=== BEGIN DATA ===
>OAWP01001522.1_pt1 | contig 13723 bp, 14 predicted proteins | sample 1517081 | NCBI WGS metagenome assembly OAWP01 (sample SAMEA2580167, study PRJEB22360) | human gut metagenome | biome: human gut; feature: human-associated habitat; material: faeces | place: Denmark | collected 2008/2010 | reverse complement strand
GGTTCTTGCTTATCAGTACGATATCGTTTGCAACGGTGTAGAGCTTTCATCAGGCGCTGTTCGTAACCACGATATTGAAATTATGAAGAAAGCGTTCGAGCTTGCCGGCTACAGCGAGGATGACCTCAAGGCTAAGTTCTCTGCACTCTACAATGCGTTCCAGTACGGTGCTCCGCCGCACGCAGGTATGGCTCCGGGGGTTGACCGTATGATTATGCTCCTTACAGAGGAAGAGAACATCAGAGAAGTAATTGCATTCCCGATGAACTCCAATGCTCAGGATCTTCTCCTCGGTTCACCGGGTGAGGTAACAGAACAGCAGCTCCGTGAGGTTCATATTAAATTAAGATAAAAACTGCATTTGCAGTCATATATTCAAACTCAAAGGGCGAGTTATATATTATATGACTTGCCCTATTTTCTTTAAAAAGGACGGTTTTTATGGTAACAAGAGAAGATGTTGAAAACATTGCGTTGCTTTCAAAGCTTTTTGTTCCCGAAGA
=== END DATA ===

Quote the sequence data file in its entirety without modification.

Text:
>OAWP01001522.1_pt1 | contig 13723 bp, 14 predicted proteins | sample 1517081 | NCBI WGS metagenome assembly OAWP01 (sample SAMEA2580167, study PRJEB22360) | human gut metagenome | biome: human gut; feature: human-associated habitat; material: faeces | place: Denmark | collected 2008/2010 | reverse complement strand
GGTTCTTGCTTATCAGTACGATATCGTTTGCAACGGTGTAGAGCTTTCATCAGGCGCTGTTCGTAACCACGATATTGAAATTATGAAGAAAGCGTTCGAGCTTGCCGGCTACAGCGAGGATGACCTCAAGGCTAAGTTCTCTGCACTCTACAATGCGTTCCAGTACGGTGCTCCGCCGCACGCAGGTATGGCTCCGGGGGTTGACCGTATGATTATGCTCCTTACAGAGGAAGAGAACATCAGAGAAGTAATTGCATTCCCGATGAACTCCAATGCTCAGGATCTTCTCCTCGGTTCACCGGGTGAGGTAACAGAACAGCAGCTCCGTGAGGTTCATATTAAATTAAGATAAAAACTGCATTTGCAGTCATATATTCAAACTCAAAGGGCGAGTTATATATTATATGACTTGCCCTATTTTCTTTAAAAAGGACGGTTTTTATGGTAACAAGAGAAGATGTTGAAAACATTGCGTTGCTTTCAAAGCTTTTTGTTCCCGAAGA